Thanks for the help with the photos- very much appreciated.

 

Helen

 

Hi Helen,

I use Laucke Wallaby bread flour as my white flour and I have found it to be quite consistent and absolutely fine.  Kialla has a good reputation and I have used that once.  I know a place in Ipswich sells it but I am sure there are places in Brisbane as well.

Keep on bakin'

Farinam

Great loaves! and nice picture from the bun to the bab.

 

 

According to Ed Wood in his book "Classic Sourdoughs". spelt is low in gluten and requires as little mixing as possible It also seems from the recent books I bought that all-purpose flour is the one to get in order to make the "better" sourdough bread. According to Ed Wood, but also in "Tartine Bread" (Chad Robertson) the air bubbles are bigger and more irregular with all-purpose flour, smaller and more regular with high protein or baker's flours.

Looking forward to your next loaves Helen, and I wanted to say, great scoring on that first loaf! What's the secret?

 

Cheers,

 

Olivier

but I'd just bought a few new victorinox serrated paring knives-you know the ones..plastic, that cost about $7 each.  Used one of those.

 

Loaf#4 I had intended to follow Eduardo Schutz's Vermont Bread recipe and I did to a degree but couldn't follow the timings due to the demands of a teething infant. Although I have no idea what this dough should feel like, I thought it was still a little too wet and the resulting loaf was a little doughy. This may have had more to do with not transferring the risen dough onto my pizza stone and probably losing a bit of oven spring than dough consistency however.  Anyhow, it's still perfectly acceptable and I'm sure it will go down a treat with my mum's cumquat marmalade.

 

I think the shape is awesome. Good work!

Hi Helen,

Don't be too hard on yourself that's still a very nice looking loaf.

I notice your scoring was right from end to end.  I wonder if that contributed to the spread/slight loss of spring.  Possibly try using several slightly angled (virtually longitudinal) and partly over-lapping scores to try to retain some of the tension in the skin while still creating the weakness to facilitate oven expansion.

Keep on bakin'

Farinam

I live and learn.  Didn't think about that.  Good point.

I've been at it again;

The loaf above was excess Vermont Bread that I retarded the final proof in a teatowel lined basket.  The crust was thin and crackling and the crumb chewy and complex.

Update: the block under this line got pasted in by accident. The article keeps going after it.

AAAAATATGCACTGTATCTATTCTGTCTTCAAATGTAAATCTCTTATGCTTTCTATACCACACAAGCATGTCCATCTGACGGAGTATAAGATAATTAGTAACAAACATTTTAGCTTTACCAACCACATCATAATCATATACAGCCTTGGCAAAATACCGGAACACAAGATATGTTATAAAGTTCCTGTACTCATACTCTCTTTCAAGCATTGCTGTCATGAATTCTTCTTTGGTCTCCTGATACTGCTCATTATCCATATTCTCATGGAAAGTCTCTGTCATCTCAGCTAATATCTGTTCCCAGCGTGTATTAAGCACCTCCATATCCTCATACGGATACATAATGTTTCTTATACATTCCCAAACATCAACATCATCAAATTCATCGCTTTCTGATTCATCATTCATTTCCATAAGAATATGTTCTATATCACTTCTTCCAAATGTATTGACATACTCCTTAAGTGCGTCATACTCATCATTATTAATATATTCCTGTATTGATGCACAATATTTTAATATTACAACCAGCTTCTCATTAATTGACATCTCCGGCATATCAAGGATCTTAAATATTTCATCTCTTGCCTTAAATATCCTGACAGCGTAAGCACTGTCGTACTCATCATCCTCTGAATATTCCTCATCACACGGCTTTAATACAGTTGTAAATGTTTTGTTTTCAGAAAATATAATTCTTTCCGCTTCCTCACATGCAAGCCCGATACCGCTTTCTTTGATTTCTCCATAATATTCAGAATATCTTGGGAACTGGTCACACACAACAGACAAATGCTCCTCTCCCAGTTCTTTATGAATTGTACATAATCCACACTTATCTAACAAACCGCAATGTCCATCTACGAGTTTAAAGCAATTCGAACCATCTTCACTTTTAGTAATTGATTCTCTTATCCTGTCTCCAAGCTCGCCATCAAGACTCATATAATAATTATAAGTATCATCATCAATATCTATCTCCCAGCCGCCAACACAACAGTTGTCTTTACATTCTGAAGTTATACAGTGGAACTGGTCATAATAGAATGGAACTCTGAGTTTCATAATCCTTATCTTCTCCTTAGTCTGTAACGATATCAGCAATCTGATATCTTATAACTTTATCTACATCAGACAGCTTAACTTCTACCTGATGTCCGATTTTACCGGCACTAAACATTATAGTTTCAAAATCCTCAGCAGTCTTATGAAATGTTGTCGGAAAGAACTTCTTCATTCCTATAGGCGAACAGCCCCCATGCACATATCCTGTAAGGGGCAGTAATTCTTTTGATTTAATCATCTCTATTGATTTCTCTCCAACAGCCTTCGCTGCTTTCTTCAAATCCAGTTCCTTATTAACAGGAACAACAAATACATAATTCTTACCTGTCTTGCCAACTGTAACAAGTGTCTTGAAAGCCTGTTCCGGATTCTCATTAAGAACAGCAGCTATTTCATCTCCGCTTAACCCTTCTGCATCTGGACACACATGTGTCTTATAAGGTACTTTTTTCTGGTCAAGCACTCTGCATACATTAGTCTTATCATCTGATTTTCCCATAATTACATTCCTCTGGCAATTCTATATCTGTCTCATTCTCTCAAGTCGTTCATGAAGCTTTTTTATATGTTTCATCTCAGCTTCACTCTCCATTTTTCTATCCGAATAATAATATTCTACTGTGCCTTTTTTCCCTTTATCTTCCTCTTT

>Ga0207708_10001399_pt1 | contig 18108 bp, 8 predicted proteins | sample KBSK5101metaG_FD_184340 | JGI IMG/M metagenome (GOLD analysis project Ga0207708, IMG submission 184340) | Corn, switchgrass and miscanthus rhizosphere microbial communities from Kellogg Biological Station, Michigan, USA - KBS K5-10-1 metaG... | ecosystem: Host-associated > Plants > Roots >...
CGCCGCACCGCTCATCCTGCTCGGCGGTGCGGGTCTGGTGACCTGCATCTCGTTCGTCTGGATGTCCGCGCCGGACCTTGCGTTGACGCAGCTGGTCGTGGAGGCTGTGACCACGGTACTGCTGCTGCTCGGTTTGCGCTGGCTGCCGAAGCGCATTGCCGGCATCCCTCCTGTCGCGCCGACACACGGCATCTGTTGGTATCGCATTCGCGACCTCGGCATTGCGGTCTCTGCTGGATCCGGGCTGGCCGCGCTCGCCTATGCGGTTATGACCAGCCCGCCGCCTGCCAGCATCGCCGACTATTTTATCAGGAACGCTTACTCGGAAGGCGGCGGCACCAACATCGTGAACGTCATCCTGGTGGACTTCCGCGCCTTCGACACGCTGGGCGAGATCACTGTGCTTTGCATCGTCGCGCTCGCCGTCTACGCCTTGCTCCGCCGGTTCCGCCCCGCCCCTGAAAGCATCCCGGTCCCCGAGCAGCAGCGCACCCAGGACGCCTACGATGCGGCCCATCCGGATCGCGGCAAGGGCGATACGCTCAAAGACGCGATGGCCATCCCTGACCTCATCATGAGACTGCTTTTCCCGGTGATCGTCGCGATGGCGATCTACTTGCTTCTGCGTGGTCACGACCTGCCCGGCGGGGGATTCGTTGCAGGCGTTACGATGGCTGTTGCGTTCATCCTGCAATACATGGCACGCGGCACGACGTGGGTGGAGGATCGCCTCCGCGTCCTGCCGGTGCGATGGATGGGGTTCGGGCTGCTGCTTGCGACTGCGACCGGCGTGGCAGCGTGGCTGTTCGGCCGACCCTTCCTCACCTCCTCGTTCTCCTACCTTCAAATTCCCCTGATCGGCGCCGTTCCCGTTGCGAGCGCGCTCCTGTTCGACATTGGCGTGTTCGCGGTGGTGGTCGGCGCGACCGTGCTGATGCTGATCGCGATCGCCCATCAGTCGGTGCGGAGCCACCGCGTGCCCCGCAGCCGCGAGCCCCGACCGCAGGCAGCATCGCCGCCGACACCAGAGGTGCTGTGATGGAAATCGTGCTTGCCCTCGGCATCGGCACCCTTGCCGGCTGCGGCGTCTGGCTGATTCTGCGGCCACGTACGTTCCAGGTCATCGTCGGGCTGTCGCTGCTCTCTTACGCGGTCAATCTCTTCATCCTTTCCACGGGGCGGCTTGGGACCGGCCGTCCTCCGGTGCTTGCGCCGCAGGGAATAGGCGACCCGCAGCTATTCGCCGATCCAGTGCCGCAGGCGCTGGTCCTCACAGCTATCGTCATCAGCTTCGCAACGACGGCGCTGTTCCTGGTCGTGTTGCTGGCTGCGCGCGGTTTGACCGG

This loaf started out as Pane Francese but turned into 'wing it' bread with a lot of retardation and slow benchtop ferment.  I finally baked it this morning.  I was hoping for more even holes but it's still a tasty loaf and I think I'm improving with each bake.

 

Holy moly, I'd be absolutely STOKED if my bread turns out as beautifully as yours.  They look superb!  Well done.

Right, so being relatively confident in working with commercially yeasted doughs and having now made a few sour doughs following recipes found here and elsewhere I thought it time I just made some 'wing it bread' -a white loaf that my husband would not be suspicious of and very easy to make on a daily basis.  After observing how these previous breads behaved I was pretty sure that I could be a whole lot more flexible with my timing, probably reduce my hydration a tad and use the stand mixer for to make the process a lot more user friendly and un-messy.  Don't get me wrong-when I've the time for it I love nothing more than feeling dough develop and change beneath my hands but sometimes you just have to get on with things and a massive sticky mess on the kitchen bench and your hands is almost the last thing you want with a squally infant about.  I'm very pleased with the result.  Will post a recipe if anyone feels it might be helpful.

 

 

 

Well I think I've cracked it and come up with a white loaf that I'm happy with and my husband loves for his lunches. This will be the last photo in this series..I feel like I've come a long way in a week or so : )

This is the second loaf made from a batch of "mamma bread' dough.

 

 

Next up-a fruit loaf methinks.

 

hi Helen, that looks like a very yummy loaf. Do you mind posting your recipe? I'd really like to try it. Thanks, Erin

Hello Helen,

A little bit of practice goes a long way.  Look forward to your further adventures.

I have found that the Earl Grey Tea  Fruit Loaf recipe from here gives a very nice result.

Good luck with your projects.

Farinam

will check out your fruit loaf.  Thanks again for the guidance that has helped me get to this point.